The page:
Enda says that the happiest he saw David was when they got to the rehearsal stage.
“By then he knew his cancer was really bad, but that didn’t slow him down one iota. We were continually bouncing ideas off each other. I know he was writing songs right up until he died. He played ‘Blackstar’ for me, and I thought, ‘Oh my God, this is such a brilliant, ballsy track.’ The band he had was really killer. We talked about family and other stuff, of course, but the main focus was always the work.
“David loved being at rehearsal. It was quite a thing at first for the cast, but then they got used to him. We’d cram into this tiny rehearsal space right on top of the actors and he’d be so happy. It was a really fantastic thing. To be surrounded by so many people belting out songs… you could see that it meant the world to him.”
Walsh doesn’t buy into the notion of Lazarus and Blackstar being some sort of grandiose last will and testament.
“People say, ‘This is the man who stage-managed everything’ but I never saw that,” he insists. “David was always saying, ‘What are we going to do next?’ Not once did I sense a finality talking to him.”
Despite his rapidly deteriorating health, Bowie still worked it like a pro at last December’s opening night in the New York Theater Workshop. “There was no way he was going to miss it,” Enda concludes. “At the end of the evening, he went around the theatre and thanked everyone. God almighty, he was such a sweet man! We said our goodbyes in the foyer, and then he walked out to this explosion of camera flashes. You’d be working with him and forget that he was ‘rock legend David Bowie’. He was very good at going, ‘Actually, that part of my life isn’t me.’ What was David was making cups of tea in the rehearsal room, sitting down to watch the actors and having a biscuit. I feel incredibly privileged to have collaborated with him.”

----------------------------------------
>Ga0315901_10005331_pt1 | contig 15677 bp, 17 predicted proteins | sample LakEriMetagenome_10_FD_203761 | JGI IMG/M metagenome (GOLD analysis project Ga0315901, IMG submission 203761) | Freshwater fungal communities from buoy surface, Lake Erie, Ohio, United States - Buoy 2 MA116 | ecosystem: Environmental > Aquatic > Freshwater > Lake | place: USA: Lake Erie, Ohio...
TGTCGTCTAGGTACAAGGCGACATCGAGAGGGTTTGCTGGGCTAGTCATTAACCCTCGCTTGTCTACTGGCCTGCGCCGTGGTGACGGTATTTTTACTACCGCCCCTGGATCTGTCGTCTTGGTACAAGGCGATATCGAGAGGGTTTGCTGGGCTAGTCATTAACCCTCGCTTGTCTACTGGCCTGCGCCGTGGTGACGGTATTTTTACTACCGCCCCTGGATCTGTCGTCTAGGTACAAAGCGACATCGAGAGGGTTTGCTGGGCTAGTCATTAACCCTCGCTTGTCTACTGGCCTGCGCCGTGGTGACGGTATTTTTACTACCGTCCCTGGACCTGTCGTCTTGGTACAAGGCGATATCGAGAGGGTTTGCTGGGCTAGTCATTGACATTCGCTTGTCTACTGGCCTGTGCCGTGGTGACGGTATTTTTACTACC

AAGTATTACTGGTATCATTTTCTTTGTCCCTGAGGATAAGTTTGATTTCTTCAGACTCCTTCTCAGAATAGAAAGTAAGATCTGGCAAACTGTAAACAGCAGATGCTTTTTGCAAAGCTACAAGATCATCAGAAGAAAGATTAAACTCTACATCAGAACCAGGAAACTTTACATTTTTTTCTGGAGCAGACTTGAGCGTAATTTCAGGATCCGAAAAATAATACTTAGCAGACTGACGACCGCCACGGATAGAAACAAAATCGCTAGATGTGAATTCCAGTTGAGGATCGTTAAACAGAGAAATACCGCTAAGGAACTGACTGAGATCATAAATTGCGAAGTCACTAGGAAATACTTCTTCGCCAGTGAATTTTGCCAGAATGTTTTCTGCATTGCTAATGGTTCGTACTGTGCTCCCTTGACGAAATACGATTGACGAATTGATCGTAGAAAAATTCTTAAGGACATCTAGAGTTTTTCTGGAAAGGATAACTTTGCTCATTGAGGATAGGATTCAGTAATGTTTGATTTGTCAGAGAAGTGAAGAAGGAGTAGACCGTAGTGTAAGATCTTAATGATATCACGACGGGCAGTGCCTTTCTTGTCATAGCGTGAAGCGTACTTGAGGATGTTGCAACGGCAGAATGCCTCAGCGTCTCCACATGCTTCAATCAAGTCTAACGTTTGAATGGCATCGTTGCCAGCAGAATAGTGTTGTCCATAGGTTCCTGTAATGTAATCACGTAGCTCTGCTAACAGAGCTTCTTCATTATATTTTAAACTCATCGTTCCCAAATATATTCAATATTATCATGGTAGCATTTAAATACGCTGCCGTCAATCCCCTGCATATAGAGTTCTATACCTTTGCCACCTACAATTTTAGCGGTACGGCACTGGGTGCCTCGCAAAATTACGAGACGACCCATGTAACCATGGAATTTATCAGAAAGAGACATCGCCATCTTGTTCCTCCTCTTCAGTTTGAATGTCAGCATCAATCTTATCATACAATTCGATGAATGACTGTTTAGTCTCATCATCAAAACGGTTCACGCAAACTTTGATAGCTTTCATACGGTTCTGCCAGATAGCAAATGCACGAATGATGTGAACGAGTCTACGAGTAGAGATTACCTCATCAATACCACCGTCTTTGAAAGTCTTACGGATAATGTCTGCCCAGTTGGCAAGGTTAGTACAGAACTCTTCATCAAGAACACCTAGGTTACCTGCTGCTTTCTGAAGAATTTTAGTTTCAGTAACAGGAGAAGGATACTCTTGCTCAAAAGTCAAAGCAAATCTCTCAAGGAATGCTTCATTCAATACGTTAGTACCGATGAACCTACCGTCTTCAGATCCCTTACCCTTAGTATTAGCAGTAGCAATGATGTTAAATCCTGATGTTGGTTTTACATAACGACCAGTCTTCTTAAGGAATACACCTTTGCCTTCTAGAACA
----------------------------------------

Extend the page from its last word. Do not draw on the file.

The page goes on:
Enda Walsh takes care of ribbon-cutting duties on January 5 when the 2017 Dublin Bowie Festival kicks off in The Sugar Club with a screening of The Man Who Fell To Earth followed by a Q+A with Enda about its theatrical sequel, Lazarus, and other matters of a Thin White Duke-ian nature. Running over six action-packed nights, another of David’s trusted lieutenants, Gerry Leonard, flies home from NYC to perform on January 9 in Whelan’s with a post-gig chat to Professor Eoin Devereux, the author of David Bowie: Critical Perspectives, which will be coming out in paperback edition.